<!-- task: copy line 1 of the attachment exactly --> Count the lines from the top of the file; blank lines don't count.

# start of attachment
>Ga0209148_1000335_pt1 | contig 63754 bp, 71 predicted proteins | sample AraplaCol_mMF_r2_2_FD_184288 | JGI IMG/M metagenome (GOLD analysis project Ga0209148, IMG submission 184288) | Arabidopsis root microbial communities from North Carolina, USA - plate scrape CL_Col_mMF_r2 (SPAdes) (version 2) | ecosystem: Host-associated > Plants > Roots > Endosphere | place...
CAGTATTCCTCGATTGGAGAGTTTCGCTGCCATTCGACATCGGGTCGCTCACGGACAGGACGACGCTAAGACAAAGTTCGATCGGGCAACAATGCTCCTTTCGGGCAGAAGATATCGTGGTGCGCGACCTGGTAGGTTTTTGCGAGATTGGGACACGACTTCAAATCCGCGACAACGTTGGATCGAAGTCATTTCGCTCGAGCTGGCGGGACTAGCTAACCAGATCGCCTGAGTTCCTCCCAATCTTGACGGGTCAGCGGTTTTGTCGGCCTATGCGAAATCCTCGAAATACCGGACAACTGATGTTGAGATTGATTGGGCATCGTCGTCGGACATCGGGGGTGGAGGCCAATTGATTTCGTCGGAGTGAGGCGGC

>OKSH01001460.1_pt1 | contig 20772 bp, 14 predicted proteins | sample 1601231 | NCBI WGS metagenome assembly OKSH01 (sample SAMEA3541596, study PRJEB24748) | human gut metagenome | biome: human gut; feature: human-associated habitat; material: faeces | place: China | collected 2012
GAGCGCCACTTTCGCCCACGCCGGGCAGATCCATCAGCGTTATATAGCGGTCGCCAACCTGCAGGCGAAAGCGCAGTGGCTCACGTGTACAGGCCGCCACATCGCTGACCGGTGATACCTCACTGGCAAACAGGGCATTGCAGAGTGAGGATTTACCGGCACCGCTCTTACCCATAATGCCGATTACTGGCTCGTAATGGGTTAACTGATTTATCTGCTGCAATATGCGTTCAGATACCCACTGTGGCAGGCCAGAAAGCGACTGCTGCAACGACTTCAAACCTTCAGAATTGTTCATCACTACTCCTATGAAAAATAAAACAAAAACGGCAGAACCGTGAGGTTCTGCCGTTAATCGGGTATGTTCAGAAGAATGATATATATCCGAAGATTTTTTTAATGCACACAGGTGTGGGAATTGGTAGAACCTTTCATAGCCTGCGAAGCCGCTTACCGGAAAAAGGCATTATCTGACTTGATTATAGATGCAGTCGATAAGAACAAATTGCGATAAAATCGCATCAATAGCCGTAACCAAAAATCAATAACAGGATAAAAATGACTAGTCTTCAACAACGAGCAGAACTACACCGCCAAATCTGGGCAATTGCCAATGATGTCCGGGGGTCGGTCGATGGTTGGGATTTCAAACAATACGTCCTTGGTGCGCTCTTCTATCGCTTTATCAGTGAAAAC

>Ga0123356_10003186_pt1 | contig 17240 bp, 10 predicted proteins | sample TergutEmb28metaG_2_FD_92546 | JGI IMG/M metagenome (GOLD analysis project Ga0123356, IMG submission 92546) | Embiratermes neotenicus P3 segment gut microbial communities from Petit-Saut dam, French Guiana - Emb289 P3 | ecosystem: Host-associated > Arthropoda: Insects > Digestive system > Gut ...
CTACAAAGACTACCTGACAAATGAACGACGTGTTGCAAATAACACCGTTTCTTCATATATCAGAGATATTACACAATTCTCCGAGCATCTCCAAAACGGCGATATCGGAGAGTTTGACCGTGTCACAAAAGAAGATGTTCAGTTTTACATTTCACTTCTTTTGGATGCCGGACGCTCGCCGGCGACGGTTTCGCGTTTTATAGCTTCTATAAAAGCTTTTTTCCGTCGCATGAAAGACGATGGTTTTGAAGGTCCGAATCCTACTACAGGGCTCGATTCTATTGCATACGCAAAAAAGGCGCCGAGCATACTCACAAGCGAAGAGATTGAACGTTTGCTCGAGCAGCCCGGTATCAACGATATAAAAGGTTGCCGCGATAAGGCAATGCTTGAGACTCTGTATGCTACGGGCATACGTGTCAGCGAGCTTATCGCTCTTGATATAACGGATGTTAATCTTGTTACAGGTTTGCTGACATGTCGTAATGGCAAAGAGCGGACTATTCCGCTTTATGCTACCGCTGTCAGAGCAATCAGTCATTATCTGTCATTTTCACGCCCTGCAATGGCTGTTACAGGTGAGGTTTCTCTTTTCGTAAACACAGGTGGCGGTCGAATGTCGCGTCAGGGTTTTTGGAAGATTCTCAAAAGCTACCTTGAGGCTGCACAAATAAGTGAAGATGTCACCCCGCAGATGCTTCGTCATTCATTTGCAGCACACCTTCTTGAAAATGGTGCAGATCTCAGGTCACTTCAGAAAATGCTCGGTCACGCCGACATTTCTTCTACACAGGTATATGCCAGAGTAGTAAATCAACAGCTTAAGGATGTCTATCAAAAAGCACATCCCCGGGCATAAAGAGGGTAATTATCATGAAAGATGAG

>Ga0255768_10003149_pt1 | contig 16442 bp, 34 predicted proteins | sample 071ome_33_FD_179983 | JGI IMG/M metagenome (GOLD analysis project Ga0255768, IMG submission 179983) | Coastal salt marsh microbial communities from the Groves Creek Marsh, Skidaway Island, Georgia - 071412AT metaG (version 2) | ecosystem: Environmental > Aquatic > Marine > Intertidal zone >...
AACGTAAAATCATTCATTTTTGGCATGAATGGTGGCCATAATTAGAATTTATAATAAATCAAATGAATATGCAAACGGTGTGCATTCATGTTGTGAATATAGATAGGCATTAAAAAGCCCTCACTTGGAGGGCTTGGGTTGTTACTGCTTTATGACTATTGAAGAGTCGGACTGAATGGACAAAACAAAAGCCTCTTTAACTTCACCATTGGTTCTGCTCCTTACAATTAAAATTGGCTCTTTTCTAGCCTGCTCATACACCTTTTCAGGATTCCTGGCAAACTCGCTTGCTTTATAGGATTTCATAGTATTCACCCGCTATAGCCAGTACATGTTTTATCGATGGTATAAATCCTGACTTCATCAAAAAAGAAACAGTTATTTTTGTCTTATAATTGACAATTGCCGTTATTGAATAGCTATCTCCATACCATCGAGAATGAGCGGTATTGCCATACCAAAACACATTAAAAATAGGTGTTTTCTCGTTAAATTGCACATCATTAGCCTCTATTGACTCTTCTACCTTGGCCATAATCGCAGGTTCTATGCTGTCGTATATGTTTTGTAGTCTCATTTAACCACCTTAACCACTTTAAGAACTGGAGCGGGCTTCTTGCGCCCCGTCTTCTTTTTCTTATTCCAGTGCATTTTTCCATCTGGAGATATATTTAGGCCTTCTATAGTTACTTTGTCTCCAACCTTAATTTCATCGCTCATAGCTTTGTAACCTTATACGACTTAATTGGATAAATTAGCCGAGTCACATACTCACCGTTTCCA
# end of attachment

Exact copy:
>Ga0209148_1000335_pt1 | contig 63754 bp, 71 predicted proteins | sample AraplaCol_mMF_r2_2_FD_184288 | JGI IMG/M metagenome (GOLD analysis project Ga0209148, IMG submission 184288) | Arabidopsis root microbial communities from North Carolina, USA - plate scrape CL_Col_mMF_r2 (SPAdes) (version 2) | ecosystem: Host-associated > Plants > Roots > Endosphere | place...